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Voluntary Carbon Market

Through the voluntary carbon market (VCM), emission reduction credits (carbon offsets) are sold and bought by private parties in markets that are not government regulated. Buyers of carbon offsets typically include the general public and companies. Though conservation and restoration activities, coastal blue carbon can be measured and sold as carbon offsets on the VCM.

The market for blue carbon offsets is relatively new, however community based blue carbon projects are emerging around the world with the potential to improve economic and environmental conditions, such as has been accomplished Kenya and Madagascar. While scaling and replication is needed to meet the high demand for blue carbon offsets, a good track record using blue carbon to finance project development is being established.

Below are the key questions asked at the initial stages of a VCM project.

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How do you choose a standard to certify your VCM blue carbon project?

To ensure that VCM blue carbon projects deliver promised carbon offsets and are of the highest quality for environmental integrity, socio-economic benefits, and social safeguarding, they are certified through carbon offsetting standards. To date, standards used for certifying blue carbon projects include Plan Vivo and Verra. For more detailed information on how to choose a carbon standard, click the "learn more" button below.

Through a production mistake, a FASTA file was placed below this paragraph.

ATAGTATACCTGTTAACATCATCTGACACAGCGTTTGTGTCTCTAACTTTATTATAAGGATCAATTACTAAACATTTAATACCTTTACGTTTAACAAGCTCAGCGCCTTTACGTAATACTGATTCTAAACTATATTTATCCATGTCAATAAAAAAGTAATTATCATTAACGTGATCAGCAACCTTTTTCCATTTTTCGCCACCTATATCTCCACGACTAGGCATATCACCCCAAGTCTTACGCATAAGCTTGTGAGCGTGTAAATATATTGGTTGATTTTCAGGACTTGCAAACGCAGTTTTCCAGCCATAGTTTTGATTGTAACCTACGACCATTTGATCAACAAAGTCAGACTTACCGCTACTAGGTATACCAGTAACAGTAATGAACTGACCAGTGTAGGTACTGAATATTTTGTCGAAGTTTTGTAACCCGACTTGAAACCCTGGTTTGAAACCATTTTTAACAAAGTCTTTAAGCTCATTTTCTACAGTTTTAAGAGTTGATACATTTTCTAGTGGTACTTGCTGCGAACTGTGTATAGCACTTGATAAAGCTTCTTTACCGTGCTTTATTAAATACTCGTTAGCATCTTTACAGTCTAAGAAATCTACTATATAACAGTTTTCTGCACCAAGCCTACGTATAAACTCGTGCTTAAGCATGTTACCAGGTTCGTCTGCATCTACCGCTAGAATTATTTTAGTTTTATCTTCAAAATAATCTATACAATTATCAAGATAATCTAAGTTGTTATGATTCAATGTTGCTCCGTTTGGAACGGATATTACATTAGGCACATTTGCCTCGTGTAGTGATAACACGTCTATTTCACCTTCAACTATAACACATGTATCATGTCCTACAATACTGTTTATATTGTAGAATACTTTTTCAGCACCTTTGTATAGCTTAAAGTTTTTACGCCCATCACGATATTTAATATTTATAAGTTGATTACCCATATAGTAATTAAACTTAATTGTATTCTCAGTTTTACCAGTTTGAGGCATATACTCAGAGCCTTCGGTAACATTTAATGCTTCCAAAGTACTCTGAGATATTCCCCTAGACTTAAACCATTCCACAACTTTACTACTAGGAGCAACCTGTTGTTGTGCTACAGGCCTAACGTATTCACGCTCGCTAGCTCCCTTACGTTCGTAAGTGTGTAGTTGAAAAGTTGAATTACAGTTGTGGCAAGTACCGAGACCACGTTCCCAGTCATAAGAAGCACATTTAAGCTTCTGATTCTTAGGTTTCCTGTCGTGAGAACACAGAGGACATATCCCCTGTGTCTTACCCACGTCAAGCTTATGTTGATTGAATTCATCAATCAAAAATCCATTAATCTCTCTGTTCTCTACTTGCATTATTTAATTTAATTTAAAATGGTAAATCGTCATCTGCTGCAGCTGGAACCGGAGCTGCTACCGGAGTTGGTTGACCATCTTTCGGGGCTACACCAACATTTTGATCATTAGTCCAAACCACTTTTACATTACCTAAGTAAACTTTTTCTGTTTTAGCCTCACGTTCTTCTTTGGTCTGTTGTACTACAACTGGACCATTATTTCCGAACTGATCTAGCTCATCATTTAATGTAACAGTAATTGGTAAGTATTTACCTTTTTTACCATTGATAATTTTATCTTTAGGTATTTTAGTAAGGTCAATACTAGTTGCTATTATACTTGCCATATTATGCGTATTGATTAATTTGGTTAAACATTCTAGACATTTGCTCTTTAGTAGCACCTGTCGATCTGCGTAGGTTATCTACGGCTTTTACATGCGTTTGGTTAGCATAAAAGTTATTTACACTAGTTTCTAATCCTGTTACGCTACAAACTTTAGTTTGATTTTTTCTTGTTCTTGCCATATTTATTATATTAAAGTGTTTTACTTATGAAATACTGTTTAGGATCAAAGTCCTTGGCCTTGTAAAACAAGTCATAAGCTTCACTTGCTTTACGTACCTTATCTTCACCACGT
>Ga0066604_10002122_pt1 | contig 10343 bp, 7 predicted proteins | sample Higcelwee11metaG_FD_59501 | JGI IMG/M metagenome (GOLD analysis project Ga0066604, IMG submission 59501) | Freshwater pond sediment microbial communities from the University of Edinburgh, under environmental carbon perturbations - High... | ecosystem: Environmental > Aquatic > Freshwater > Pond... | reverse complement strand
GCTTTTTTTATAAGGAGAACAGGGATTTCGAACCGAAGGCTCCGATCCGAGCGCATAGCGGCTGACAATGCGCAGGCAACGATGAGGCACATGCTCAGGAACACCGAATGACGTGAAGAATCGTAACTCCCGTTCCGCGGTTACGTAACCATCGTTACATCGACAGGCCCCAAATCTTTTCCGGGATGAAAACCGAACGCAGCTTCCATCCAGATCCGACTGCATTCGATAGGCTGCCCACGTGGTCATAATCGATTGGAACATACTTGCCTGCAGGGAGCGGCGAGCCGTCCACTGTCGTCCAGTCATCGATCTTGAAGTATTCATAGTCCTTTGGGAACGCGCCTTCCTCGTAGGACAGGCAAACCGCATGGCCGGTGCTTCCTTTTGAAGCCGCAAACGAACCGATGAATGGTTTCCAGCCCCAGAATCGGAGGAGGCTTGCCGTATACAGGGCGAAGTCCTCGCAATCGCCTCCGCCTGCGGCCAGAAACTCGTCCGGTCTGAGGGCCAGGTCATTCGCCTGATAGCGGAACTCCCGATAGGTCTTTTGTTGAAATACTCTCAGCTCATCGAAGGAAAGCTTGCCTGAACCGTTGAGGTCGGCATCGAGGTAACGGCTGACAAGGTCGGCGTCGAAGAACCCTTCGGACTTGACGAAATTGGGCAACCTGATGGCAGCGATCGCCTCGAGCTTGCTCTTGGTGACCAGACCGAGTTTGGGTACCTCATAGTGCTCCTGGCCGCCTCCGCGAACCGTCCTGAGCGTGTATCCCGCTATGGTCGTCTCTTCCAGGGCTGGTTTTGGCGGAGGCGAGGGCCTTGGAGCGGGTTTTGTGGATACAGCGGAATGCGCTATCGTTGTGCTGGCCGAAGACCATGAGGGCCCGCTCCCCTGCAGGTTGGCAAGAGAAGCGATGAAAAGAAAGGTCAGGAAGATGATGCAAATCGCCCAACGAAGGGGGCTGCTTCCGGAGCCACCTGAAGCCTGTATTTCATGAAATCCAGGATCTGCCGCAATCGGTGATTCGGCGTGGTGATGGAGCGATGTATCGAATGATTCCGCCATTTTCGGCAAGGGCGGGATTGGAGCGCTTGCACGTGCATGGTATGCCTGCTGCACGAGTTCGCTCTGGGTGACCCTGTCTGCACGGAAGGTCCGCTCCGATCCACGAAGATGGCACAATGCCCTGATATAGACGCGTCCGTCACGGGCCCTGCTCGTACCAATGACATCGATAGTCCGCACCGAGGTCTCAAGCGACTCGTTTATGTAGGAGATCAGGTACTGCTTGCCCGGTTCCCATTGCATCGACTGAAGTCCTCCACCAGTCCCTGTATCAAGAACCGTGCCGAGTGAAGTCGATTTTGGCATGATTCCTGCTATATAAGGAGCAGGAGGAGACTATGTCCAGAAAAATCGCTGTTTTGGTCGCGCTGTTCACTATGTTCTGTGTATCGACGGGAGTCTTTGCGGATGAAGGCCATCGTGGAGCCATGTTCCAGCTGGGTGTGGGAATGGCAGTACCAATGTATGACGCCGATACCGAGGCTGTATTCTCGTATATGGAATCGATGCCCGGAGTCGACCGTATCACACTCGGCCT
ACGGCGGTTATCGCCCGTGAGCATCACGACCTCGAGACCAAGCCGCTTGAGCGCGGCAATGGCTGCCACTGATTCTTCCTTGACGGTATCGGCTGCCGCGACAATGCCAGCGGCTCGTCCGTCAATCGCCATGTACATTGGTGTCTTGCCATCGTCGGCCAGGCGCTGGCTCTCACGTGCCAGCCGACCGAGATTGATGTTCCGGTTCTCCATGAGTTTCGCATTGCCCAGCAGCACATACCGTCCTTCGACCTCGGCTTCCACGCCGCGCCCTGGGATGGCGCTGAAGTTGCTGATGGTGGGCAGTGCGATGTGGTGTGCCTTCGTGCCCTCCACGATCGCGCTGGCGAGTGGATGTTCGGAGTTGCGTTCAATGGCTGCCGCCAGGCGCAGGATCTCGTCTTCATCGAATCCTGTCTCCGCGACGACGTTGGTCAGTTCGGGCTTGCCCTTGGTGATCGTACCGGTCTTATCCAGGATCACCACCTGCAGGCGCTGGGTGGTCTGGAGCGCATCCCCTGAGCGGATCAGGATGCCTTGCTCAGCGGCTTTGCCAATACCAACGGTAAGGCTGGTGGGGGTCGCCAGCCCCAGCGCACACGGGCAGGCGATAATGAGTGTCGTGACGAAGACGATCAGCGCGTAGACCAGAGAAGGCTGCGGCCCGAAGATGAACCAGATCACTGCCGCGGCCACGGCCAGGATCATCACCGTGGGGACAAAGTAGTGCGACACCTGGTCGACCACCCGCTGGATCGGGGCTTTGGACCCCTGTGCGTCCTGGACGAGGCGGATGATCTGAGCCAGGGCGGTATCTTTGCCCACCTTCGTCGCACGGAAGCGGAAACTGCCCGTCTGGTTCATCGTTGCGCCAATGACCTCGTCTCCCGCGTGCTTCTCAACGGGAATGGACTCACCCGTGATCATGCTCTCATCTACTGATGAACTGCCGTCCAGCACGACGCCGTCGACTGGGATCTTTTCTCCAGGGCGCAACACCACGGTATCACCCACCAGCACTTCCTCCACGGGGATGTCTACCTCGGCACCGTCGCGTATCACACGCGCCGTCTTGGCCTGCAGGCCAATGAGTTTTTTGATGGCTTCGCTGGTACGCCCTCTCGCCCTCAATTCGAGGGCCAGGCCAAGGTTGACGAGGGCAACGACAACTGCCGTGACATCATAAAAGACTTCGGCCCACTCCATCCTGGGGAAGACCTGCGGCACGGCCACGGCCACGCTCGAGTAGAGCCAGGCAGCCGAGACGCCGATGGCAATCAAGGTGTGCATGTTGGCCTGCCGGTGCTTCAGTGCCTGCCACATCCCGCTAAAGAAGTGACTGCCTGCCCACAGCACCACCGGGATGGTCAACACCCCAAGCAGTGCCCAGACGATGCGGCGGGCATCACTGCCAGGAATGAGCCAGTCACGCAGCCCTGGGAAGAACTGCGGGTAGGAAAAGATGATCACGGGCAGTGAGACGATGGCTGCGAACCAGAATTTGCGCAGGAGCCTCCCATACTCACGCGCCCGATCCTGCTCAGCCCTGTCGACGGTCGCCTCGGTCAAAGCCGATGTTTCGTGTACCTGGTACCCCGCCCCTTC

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What legal framework is required to enable a blue carbon project? 

Legal frameworks at the local and national levels allow for VCM projects to be pursued as part of national climate change mitigation efforts, and ensure that they are in synergy with other existing policies and incentive schemes (biodiversity, climate change adaptation, fisheries, etc.).

 

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What guidance exists for finding funding sources to set up a wetland carbon project?

Wetlands have long been the focus of conservation and restoration efforts for over a century, and conservation actors are now increasingly interested to engage in wetland conservation and restoration activities for climate change mitigation. Governments, international actors, including civil society and academia, and local communities face challenges in securing appropriate funding sources to set up a blue carbon project. However, numerous funds and finance mechanisms can provide the needed finance.

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How are communities engaged to ensure sustainable blue carbon project outcomes? 

Informed and empowered communities are vital to ensure effective blue carbon projects. Incorporating social safeguards and equity considerations are required by VCM projects, and can reduce risk and support sustainable and long-term project outcomes. 

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What does the process for planning and managing a blue carbon project entail?

Many proponents are beginning to implement VCM blue carbon conservation and restoration projects. Understanding the challenges to overcome, steps and investment needed to plan and manage a blue carbon project is crucial for replicating successes in Kenya and Madagascar. The first step in planning a blue carbon project is to conduct a feasibility assessment and identify the appropriate location and scale of your project.